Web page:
From the previous comments I gather that some folks just don’t like to be told they are violating a rule or by-law–and especially don’t like to put or receive anything in writing. Notifying a unit owner in writing is part of good management. There is no question as to what is on a piece of paper; whereas, a “simple phone call” winds up being a “he said” “she said” issue and there is no way to prove it. Selective hearing presides. Also, requiring unit owners to put their requests/complaints in writing prevents folks from blaming the board/management company in the event the issue doesn’t turn out in favor of the complainer. To change the bi-laws is costly and time consuming because not only does every unit owner have to be officially notified but also every mortgage holder must be notified. Once by-laws are amended/changed a vote of the entire community must take place. This should only be done through an attorney and is expensive. It cannot be done in secret. Rules & Regulations may be changed/amended by the board of directors however, when done, must be sent to all unit owners with changes clearly marked/outlined.
    Serving on a board of directors is a thankless task that not only entails a lot of time and effort, but also subjects board members to telephone calls at all hours and being “accosted” by residents when you are going to get your mail. You never hear “wow, this looks nice,” or “you folks are doing a good job,” just more and more of “I don’t like the way the landscapers cut the grass,” or “why don’t you do something about XXX who parks over there?” Of course the same complainers never have time to either attend board of director meetings or volunteer when asked. Half the time residents complain about things that are really not board responsibility.
    The new law requiring notifying the entire community of the agenda of a board meeting 48 hours prior to the board meeting will require extra funds for mailing these agendas. Each time a new requirement is passed, it inevitably will cost more to implement.

    Also, the comments about the “association’s attorney,” is being portrayed in a slanted fashion. The “association” consists of the unit owners and an “association’s attorney” must be paid for out of the budget of an association (which means all of the unit owners). I don’t know of one association where they have an attorney on payroll. The only time a board of directors would hire an attorney is to protect the rights of the entire association from one particular owner or his/her actions or to represent the association in a litigation against the association. For unknown reasons,some condo owners view the “association” as an entity which is something apart from themselves instead of the community in which they actually live. It’s just amazing that people are given the rules & regulations when they purchase their units and then are shocked when notified of a violation. They just didn’t wake up this morning and find a new set of Rules & Regulations at their doors.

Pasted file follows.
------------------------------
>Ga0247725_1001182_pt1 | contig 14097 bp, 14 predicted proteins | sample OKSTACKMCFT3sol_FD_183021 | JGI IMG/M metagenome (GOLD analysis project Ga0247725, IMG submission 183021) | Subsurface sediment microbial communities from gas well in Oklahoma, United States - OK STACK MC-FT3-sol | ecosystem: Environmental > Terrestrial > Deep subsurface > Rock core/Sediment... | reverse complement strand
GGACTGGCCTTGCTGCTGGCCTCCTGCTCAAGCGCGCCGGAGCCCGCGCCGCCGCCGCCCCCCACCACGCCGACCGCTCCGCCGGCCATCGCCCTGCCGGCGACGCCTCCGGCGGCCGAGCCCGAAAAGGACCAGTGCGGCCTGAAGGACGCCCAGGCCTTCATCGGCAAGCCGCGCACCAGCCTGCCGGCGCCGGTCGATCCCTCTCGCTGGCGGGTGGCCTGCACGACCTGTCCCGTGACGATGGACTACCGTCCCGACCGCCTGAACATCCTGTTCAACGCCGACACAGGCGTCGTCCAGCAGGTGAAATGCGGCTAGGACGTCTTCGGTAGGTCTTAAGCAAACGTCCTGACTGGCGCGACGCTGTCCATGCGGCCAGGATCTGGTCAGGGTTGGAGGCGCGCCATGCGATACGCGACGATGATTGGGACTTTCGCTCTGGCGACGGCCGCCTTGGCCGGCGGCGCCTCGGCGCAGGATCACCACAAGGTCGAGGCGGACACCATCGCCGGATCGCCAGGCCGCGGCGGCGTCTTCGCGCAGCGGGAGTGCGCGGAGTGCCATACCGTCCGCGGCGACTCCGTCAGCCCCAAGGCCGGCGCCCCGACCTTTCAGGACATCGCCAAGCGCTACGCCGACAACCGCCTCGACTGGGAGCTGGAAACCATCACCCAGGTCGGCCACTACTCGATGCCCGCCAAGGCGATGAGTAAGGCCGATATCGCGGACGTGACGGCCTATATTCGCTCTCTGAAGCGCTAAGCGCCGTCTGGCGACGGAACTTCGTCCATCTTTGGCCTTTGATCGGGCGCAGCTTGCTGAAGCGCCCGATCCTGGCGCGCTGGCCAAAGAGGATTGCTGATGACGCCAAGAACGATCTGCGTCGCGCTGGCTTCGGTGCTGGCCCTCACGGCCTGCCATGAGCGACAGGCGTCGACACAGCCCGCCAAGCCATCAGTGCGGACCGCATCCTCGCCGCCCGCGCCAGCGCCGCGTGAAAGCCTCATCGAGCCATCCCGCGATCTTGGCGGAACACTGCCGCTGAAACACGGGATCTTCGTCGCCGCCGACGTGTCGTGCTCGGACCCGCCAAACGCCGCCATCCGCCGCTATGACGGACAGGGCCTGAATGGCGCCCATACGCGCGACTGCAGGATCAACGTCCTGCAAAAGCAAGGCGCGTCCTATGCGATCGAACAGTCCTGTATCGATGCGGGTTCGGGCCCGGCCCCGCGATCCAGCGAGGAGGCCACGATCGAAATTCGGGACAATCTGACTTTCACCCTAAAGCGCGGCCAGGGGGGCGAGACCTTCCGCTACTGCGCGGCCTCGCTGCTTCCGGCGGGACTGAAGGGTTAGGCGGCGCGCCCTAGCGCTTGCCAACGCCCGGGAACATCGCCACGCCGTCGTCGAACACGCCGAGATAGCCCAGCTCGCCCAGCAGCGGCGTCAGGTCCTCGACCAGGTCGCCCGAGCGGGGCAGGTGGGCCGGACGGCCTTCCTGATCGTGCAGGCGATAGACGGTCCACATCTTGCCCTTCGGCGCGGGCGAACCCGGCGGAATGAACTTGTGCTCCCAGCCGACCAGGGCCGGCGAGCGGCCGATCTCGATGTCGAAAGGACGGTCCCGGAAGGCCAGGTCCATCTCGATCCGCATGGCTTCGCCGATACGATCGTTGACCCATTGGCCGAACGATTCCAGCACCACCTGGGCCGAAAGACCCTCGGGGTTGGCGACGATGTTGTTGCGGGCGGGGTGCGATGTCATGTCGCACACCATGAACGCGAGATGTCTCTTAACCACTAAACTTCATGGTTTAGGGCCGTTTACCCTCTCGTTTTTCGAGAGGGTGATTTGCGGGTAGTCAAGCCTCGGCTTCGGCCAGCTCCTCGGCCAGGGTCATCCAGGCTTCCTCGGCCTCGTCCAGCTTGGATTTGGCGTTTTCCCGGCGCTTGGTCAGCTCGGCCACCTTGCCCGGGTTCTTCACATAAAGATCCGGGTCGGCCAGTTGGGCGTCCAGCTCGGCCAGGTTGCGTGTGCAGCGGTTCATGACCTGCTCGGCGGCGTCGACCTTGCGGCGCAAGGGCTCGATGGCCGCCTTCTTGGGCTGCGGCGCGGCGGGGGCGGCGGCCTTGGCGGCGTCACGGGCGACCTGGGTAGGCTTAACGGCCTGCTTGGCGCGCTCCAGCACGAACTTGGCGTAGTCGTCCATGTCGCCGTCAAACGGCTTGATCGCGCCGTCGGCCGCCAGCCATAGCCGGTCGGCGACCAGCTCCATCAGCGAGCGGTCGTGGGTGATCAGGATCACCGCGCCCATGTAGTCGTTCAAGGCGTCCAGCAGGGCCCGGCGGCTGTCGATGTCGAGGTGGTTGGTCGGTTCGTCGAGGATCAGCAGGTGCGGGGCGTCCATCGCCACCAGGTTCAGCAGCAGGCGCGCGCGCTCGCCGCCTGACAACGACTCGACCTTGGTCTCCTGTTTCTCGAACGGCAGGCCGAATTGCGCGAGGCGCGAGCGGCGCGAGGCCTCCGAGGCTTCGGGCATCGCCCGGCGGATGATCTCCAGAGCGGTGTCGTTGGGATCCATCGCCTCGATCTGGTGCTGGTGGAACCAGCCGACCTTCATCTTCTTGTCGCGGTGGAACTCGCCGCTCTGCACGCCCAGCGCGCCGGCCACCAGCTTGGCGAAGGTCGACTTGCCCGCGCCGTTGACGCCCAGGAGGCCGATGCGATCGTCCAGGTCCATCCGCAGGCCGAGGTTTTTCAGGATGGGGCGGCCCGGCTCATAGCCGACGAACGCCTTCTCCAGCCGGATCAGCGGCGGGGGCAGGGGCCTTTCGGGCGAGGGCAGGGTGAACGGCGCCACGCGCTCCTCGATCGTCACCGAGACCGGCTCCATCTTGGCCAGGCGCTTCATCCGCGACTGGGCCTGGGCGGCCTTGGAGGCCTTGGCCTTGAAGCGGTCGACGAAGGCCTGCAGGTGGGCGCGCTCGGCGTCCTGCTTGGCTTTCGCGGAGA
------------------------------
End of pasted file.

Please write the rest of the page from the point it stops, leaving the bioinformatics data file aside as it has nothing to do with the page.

Once again, because of a few unhappy residents, the majority will pay and pay and pay and pay.

    • Anonymous says:


      I was a board member for a few years and I never saw it as a thankless job. However, I will tell you it is not an easy job. You really have to have a passion for this line of work and maintain professionalism. Isn’t that how commercial businesses run? Isn’t Condo Associations a business? Remember, unit owners are your customers as they are in the commercial/business sector. Customers are not to be beaten down and thrown to the curb.

      My experience from working outside of our large scale complex and throughout the State of CT; it appears the majority of unit owners are neglected, abused, harassed and intimidated. If that is not the case, then why is CCOC trying to change the laws for the betterment of the unit owners?

      I believe it is finally catching up in the State of CT for change around the management of the Condo Industry. After 39 years, it is about time that boards and management companies now have to be accountable for their actions.

      So, I am grateful, to CCOC for their continued crusade. Now remember, CCOC is a brand new organization (4 or 5 years?) where our opposition has been around for 39 years.

      The tallest feat is to have the Board of Directors accountable for, it appears their negligence, abusive, harassing and intimidating behavior towards unit owners and believe it or not, property management companies too. Maybe create an “unfair practice” law of some sort?

      I do have to side with the property management companies not being able to control board’s actions. Because property management companies are hired by the board and if they do not perform as the board says then the management company loses their contract. And, contracts are the property management’s bread and butter.

      So in general, what is happening is that Board of Directors will place the blame on the property management companies and unit owners because they will not admit accountability for their own poor management.

      However, if a property management was ethical and saw the Board of Directors behavior, I would hope they would resign. Maybe there is a law somewhere here?